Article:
Machine Learning

Is Machine Learning the future?

What is Machine Learning ? What could be the future of Machine Learning ? Well, first of all, let us all get to know what this entire thing is all about.

  •  What is Machine Learning all about?

The question that has been asked for ages is: Can computers think like human minds? Most of us are led to believe that no matter what a computer can do, it can never be equated with the nature of thinking of the human mind. However, what if a computer or a machine can think and predict results based on analysis of data? Interesting, isn’t it? Let’s see what this is all about.

  •  With Machine Learning, computers or machines predict results based on the data which is provided to them; not on the basis of a pre-determined equation or model. In short, Machine learning is a process where the outcome of the particular situation or scenario is usually predicted with the help of data provided.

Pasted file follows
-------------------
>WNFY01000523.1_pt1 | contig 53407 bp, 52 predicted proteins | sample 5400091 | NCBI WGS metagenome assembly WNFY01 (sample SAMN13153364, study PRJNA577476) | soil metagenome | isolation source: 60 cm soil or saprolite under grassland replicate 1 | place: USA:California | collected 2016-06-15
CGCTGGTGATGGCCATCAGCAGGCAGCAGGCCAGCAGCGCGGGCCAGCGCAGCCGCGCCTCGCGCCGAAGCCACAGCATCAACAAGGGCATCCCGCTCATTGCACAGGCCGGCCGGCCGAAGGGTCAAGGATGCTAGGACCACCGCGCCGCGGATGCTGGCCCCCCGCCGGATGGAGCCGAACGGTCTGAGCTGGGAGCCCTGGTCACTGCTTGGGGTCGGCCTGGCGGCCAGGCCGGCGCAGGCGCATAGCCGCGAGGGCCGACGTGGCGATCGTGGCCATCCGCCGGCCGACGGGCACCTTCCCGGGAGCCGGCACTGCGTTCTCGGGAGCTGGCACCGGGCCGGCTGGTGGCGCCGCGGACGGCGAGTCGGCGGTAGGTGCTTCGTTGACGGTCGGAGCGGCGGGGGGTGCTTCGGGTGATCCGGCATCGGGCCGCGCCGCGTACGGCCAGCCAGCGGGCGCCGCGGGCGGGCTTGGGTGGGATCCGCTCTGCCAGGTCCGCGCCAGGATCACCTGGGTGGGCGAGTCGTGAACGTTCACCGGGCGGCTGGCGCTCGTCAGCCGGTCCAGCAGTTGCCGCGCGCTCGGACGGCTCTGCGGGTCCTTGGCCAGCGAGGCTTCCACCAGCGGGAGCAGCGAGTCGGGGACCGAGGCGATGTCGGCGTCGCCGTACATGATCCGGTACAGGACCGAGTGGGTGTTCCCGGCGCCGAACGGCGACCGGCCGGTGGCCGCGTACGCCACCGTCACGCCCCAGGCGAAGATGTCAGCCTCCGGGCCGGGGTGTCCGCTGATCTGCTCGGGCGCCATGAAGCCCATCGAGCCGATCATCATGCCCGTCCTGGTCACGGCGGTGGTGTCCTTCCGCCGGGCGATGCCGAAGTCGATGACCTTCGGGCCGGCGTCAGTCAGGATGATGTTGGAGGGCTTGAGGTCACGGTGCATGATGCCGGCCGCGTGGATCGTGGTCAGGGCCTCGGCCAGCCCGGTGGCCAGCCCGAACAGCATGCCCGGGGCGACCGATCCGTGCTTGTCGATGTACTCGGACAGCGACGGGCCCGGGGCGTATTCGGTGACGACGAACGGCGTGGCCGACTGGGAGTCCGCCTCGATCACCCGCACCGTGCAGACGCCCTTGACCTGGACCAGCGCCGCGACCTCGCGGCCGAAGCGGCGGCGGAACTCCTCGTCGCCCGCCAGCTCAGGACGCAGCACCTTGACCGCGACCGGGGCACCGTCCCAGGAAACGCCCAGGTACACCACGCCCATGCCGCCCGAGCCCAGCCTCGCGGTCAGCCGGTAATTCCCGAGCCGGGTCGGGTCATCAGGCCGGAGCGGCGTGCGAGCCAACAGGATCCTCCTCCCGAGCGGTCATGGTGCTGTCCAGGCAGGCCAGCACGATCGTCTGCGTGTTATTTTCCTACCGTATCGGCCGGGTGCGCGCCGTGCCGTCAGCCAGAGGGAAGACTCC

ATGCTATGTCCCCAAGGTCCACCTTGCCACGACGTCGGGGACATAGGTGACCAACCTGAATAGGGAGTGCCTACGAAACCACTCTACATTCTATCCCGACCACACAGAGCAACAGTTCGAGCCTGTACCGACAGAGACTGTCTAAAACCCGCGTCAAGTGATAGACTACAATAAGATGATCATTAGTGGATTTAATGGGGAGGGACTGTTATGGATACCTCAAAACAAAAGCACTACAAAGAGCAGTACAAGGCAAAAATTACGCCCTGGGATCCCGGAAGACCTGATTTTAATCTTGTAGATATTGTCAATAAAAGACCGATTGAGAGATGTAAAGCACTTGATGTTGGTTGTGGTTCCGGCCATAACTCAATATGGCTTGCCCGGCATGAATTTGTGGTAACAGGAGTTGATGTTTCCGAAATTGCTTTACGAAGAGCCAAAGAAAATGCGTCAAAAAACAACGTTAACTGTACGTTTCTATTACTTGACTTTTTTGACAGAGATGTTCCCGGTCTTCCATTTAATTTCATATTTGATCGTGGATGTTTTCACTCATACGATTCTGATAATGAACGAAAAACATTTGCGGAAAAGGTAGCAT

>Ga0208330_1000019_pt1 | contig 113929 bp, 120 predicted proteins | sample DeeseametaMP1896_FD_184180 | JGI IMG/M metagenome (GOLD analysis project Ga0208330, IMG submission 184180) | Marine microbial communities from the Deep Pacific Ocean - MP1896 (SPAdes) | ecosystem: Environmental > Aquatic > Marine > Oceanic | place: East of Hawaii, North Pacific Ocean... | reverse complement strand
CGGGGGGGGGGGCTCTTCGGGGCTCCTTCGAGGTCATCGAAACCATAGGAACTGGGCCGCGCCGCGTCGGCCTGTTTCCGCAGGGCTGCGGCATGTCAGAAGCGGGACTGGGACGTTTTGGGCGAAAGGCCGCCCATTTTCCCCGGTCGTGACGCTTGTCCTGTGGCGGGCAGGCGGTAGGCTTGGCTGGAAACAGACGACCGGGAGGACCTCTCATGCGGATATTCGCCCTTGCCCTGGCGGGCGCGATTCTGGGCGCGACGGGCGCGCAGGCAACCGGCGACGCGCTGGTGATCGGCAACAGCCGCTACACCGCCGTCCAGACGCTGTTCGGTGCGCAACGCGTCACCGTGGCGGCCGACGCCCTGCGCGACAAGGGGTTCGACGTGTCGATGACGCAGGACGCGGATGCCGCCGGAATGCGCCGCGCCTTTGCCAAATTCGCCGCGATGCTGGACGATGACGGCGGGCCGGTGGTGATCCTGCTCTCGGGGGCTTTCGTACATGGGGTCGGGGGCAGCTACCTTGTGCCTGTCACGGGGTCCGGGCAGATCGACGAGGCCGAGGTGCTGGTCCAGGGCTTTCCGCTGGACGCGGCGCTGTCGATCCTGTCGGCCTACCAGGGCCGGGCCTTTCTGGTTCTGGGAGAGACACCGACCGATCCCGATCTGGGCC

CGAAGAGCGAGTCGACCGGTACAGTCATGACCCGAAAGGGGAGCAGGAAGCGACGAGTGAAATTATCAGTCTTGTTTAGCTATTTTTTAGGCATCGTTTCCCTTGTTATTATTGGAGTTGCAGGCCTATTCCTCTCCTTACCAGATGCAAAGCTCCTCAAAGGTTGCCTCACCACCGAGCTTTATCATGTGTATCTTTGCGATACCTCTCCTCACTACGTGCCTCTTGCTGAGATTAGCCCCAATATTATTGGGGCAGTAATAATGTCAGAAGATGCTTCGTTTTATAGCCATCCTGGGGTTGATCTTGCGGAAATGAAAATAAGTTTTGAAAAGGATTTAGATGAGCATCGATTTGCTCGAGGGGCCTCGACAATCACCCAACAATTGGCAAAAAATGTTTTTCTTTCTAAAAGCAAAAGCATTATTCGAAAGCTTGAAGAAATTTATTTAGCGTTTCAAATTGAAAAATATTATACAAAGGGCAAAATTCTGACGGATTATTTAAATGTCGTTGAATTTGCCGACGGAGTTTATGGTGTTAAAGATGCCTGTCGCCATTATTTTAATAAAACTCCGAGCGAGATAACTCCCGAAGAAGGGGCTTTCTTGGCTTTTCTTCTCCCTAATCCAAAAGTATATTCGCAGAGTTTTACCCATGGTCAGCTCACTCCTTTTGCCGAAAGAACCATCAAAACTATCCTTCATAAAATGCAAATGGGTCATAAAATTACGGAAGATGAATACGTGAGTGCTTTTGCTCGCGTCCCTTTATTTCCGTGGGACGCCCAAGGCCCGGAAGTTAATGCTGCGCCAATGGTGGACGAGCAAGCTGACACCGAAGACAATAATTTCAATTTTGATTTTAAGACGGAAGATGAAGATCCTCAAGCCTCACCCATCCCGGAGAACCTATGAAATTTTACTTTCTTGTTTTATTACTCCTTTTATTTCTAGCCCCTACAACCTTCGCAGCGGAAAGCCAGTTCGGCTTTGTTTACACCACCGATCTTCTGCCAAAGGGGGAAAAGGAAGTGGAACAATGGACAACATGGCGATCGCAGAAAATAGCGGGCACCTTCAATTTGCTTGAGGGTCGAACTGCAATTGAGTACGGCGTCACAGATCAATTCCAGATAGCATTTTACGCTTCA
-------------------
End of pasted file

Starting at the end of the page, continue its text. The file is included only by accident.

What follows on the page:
•  It is a part of Artificial Intelligence (AI).
  •  With the progress of Machine Learning, computers would be able to decide the end result based on past results and patterns of data. When no equation can be designed for a particular situation or no code can be programmed to decide the outcome of a particular result, it is at this time that the techniques of Machine Learning come into utility.
  •  The progress of Machine Learning over the past few years
  •  Till the 1990s, Machine Learning followed a knowledge-driven approach.
  •  Post-1990s, Machine learning moved towards a data-driven approach. It was at this juncture that algorithms were being created for computers to analyze results based on data.
  •  In the year 1997, Deep Blue, a computer designed by IBM, beat the then world chess champion.
  •  During the 2000s, the concept of Deep Learning started to progress.
  •  Post-2010, Machine Learning techniques evolved rapidly. Features like facial recognition, voice recognition and many more were being implemented.
  •  Types of Machine Learning

Let us have a look at some of the types of Machine Learning